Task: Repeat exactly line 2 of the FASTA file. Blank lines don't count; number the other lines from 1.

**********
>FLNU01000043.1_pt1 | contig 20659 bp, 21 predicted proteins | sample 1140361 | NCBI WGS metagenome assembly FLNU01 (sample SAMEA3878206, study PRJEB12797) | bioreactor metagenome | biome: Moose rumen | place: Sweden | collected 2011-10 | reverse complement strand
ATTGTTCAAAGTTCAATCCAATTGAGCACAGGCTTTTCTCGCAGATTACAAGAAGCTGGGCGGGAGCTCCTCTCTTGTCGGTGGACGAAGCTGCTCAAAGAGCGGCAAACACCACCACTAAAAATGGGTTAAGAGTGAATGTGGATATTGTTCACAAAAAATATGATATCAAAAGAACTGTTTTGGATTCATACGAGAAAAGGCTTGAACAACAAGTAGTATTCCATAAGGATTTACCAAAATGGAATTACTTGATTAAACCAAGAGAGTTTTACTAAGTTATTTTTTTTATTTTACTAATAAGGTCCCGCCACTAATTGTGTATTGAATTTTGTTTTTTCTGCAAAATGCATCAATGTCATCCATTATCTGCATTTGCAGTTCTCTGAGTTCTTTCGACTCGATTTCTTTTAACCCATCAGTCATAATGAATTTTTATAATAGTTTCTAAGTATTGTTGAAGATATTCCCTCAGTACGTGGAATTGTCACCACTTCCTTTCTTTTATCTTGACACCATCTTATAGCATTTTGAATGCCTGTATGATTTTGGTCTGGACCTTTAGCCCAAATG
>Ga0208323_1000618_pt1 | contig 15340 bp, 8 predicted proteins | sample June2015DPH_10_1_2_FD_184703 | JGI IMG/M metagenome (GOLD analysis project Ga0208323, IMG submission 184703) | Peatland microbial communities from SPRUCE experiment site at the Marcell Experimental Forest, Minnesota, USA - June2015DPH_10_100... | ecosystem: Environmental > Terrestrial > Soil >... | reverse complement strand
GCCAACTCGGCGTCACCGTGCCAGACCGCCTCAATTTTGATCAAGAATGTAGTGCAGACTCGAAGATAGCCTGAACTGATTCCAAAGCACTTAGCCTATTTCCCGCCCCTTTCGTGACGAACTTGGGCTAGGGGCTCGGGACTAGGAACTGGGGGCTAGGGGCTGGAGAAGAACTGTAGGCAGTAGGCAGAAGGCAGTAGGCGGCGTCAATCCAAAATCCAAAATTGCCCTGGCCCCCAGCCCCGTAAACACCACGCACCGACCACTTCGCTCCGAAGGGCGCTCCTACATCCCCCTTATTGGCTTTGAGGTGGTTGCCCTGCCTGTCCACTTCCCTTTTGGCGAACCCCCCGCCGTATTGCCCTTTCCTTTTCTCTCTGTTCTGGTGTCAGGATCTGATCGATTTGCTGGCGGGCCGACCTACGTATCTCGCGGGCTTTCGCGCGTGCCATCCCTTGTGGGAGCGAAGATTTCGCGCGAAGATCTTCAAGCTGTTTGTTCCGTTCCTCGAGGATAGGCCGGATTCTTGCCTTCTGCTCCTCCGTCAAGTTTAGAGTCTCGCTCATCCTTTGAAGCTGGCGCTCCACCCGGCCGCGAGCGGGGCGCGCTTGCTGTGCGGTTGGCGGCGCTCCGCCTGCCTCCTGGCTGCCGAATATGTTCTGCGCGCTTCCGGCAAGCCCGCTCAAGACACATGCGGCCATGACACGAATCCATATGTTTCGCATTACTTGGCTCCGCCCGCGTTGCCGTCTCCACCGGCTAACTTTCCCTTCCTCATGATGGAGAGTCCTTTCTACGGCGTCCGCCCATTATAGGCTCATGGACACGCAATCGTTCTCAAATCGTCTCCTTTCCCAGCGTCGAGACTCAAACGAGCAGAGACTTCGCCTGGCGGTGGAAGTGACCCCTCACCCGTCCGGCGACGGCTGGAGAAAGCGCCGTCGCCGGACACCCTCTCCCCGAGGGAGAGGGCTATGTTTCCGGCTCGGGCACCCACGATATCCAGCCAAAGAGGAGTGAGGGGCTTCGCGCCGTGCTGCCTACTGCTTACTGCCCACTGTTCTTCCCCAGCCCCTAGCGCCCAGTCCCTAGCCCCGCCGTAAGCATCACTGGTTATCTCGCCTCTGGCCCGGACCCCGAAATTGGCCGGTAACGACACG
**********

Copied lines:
ATTGTTCAAAGTTCAATCCAATTGAGCACAGGCTTTTCTCGCAGATTACAAGAAGCTGGGCGGGAGCTCCTCTCTTGTCGGTGGACGAAGCTGCTCAAAGAGCGGCAAACACCACCACTAAAAATGGGTTAAGAGTGAATGTGGATATTGTTCACAAAAAATATGATATCAAAAGAACTGTTTTGGATTCATACGAGAAAAGGCTTGAACAACAAGTAGTATTCCATAAGGATTTACCAAAATGGAATTACTTGATTAAACCAAGAGAGTTTTACTAAGTTATTTTTTTTATTTTACTAATAAGGTCCCGCCACTAATTGTGTATTGAATTTTGTTTTTTCTGCAAAATGCATCAATGTCATCCATTATCTGCATTTGCAGTTCTCTGAGTTCTTTCGACTCGATTTCTTTTAACCCATCAGTCATAATGAATTTTTATAATAGTTTCTAAGTATTGTTGAAGATATTCCCTCAGTACGTGGAATTGTCACCACTTCCTTTCTTTTATCTTGACACCATCTTATAGCATTTTGAATGCCTGTATGATTTTGGTCTGGACCTTTAGCCCAAATG